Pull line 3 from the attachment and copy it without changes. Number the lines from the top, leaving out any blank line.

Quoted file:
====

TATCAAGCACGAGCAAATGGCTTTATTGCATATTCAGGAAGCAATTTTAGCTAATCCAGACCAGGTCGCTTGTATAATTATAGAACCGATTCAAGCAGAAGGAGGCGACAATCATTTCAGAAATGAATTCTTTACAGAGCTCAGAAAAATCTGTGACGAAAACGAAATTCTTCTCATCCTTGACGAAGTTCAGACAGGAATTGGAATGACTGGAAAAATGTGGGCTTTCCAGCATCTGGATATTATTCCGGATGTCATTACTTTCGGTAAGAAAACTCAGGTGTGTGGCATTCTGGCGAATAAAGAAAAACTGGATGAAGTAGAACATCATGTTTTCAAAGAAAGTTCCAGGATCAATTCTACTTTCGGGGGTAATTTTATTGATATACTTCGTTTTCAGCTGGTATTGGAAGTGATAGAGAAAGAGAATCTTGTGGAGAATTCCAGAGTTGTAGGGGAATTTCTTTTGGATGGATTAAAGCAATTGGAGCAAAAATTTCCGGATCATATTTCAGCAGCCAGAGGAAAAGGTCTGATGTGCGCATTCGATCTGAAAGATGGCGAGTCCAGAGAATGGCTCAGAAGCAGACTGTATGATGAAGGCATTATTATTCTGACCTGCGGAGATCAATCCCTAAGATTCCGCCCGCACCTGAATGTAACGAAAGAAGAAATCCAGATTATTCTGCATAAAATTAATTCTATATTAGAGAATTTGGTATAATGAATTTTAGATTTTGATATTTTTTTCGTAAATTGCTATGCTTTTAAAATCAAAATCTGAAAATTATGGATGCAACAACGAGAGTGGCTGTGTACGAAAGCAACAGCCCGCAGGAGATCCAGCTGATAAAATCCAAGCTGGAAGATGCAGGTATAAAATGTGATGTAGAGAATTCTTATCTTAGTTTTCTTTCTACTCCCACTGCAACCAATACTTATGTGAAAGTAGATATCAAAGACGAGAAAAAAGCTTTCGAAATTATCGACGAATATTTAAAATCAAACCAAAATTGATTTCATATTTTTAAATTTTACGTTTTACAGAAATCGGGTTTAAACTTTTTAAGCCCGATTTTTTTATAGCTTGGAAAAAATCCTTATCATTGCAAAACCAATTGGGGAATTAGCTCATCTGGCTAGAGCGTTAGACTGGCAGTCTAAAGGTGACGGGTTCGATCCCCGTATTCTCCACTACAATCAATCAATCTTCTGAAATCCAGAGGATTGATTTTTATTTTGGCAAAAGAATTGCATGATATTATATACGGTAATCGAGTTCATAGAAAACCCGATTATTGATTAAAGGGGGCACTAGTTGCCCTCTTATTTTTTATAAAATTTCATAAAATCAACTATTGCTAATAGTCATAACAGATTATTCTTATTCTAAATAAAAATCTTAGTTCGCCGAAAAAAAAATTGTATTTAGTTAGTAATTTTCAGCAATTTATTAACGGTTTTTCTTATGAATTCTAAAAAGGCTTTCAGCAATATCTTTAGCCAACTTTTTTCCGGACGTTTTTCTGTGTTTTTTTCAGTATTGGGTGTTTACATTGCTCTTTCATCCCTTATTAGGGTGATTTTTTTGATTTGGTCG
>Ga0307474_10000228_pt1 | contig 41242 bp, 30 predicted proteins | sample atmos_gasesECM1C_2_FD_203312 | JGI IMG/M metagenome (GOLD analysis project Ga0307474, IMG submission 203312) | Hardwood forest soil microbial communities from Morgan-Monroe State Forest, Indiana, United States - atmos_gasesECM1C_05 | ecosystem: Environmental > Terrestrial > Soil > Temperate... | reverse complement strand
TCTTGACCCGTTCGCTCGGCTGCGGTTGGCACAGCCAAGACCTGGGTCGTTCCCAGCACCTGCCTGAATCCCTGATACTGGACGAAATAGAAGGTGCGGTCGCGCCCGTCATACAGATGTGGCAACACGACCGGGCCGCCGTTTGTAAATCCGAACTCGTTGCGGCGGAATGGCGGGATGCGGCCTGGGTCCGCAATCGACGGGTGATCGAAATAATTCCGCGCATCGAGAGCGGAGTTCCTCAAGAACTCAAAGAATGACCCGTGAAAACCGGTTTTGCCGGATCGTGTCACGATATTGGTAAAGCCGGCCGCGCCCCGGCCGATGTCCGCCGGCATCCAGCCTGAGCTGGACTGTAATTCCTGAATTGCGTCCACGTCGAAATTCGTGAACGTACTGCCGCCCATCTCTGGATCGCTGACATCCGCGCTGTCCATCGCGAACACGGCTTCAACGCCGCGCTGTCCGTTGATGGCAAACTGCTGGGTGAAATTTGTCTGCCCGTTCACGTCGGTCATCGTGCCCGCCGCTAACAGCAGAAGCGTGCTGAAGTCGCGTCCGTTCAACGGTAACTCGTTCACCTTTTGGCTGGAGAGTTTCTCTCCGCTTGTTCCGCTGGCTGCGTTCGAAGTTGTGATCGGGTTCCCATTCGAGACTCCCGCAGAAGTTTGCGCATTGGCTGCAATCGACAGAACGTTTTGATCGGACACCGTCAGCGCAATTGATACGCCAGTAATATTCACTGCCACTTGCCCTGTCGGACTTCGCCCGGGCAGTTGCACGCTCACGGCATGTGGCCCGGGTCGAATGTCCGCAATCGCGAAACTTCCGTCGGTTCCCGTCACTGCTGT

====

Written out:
TCTTGACCCGTTCGCTCGGCTGCGGTTGGCACAGCCAAGACCTGGGTCGTTCCCAGCACCTGCCTGAATCCCTGATACTGGACGAAATAGAAGGTGCGGTCGCGCCCGTCATACAGATGTGGCAACACGACCGGGCCGCCGTTTGTAAATCCGAACTCGTTGCGGCGGAATGGCGGGATGCGGCCTGGGTCCGCAATCGACGGGTGATCGAAATAATTCCGCGCATCGAGAGCGGAGTTCCTCAAGAACTCAAAGAATGACCCGTGAAAACCGGTTTTGCCGGATCGTGTCACGATATTGGTAAAGCCGGCCGCGCCCCGGCCGATGTCCGCCGGCATCCAGCCTGAGCTGGACTGTAATTCCTGAATTGCGTCCACGTCGAAATTCGTGAACGTACTGCCGCCCATCTCTGGATCGCTGACATCCGCGCTGTCCATCGCGAACACGGCTTCAACGCCGCGCTGTCCGTTGATGGCAAACTGCTGGGTGAAATTTGTCTGCCCGTTCACGTCGGTCATCGTGCCCGCCGCTAACAGCAGAAGCGTGCTGAAGTCGCGTCCGTTCAACGGTAACTCGTTCACCTTTTGGCTGGAGAGTTTCTCTCCGCTTGTTCCGCTGGCTGCGTTCGAAGTTGTGATCGGGTTCCCATTCGAGACTCCCGCAGAAGTTTGCGCATTGGCTGCAATCGACAGAACGTTTTGATCGGACACCGTCAGCGCAATTGATACGCCAGTAATATTCACTGCCACTTGCCCTGTCGGACTTCGCCCGGGCAGTTGCACGCTCACGGCATGTGGCCCGGGTCGAATGTCCGCAATCGCGAAACTTCCGTCGGTTCCCGTCACTGCTGT